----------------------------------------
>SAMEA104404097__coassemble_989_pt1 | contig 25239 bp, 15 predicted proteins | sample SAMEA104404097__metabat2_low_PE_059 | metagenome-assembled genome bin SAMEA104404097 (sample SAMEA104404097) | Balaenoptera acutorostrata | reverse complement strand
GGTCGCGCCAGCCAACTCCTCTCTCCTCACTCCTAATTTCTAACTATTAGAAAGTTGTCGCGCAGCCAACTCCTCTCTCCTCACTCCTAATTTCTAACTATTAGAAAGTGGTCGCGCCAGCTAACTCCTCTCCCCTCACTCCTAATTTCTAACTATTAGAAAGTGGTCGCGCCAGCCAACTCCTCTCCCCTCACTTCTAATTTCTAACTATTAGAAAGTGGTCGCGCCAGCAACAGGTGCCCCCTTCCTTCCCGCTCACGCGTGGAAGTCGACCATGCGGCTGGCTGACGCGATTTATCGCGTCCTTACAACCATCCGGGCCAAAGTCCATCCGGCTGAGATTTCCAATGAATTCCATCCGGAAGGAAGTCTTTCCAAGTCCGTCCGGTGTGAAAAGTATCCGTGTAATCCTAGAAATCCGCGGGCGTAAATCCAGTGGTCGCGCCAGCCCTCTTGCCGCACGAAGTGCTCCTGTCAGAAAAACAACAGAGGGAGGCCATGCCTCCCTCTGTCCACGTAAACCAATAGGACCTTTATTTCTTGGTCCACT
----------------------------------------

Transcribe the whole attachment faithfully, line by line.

>SAMEA104404097__coassemble_989_pt1 | contig 25239 bp, 15 predicted proteins | sample SAMEA104404097__metabat2_low_PE_059 | metagenome-assembled genome bin SAMEA104404097 (sample SAMEA104404097) | Balaenoptera acutorostrata | reverse complement strand
GGTCGCGCCAGCCAACTCCTCTCTCCTCACTCCTAATTTCTAACTATTAGAAAGTTGTCGCGCAGCCAACTCCTCTCTCCTCACTCCTAATTTCTAACTATTAGAAAGTGGTCGCGCCAGCTAACTCCTCTCCCCTCACTCCTAATTTCTAACTATTAGAAAGTGGTCGCGCCAGCCAACTCCTCTCCCCTCACTTCTAATTTCTAACTATTAGAAAGTGGTCGCGCCAGCAACAGGTGCCCCCTTCCTTCCCGCTCACGCGTGGAAGTCGACCATGCGGCTGGCTGACGCGATTTATCGCGTCCTTACAACCATCCGGGCCAAAGTCCATCCGGCTGAGATTTCCAATGAATTCCATCCGGAAGGAAGTCTTTCCAAGTCCGTCCGGTGTGAAAAGTATCCGTGTAATCCTAGAAATCCGCGGGCGTAAATCCAGTGGTCGCGCCAGCCCTCTTGCCGCACGAAGTGCTCCTGTCAGAAAAACAACAGAGGGAGGCCATGCCTCCCTCTGTCCACGTAAACCAATAGGACCTTTATTTCTTGGTCCACT